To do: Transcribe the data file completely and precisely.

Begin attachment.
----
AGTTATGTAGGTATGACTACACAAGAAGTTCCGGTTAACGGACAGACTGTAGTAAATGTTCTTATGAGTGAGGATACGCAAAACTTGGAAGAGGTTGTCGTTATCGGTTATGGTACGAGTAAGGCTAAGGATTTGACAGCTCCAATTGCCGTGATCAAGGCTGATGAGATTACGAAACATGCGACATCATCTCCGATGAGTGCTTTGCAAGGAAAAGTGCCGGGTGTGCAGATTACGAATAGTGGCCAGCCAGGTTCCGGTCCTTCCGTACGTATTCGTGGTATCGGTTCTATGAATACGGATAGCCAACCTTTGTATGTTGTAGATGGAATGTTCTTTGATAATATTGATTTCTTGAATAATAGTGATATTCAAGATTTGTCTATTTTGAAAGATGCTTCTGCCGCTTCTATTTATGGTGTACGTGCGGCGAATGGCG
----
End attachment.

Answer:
AGTTATGTAGGTATGACTACACAAGAAGTTCCGGTTAACGGACAGACTGTAGTAAATGTTCTTATGAGTGAGGATACGCAAAACTTGGAAGAGGTTGTCGTTATCGGTTATGGTACGAGTAAGGCTAAGGATTTGACAGCTCCAATTGCCGTGATCAAGGCTGATGAGATTACGAAACATGCGACATCATCTCCGATGAGTGCTTTGCAAGGAAAAGTGCCGGGTGTGCAGATTACGAATAGTGGCCAGCCAGGTTCCGGTCCTTCCGTACGTATTCGTGGTATCGGTTCTATGAATACGGATAGCCAACCTTTGTATGTTGTAGATGGAATGTTCTTTGATAATATTGATTTCTTGAATAATAGTGATATTCAAGATTTGTCTATTTTGAAAGATGCTTCTGCCGCTTCTATTTATGGTGTACGTGCGGCGAATGGCG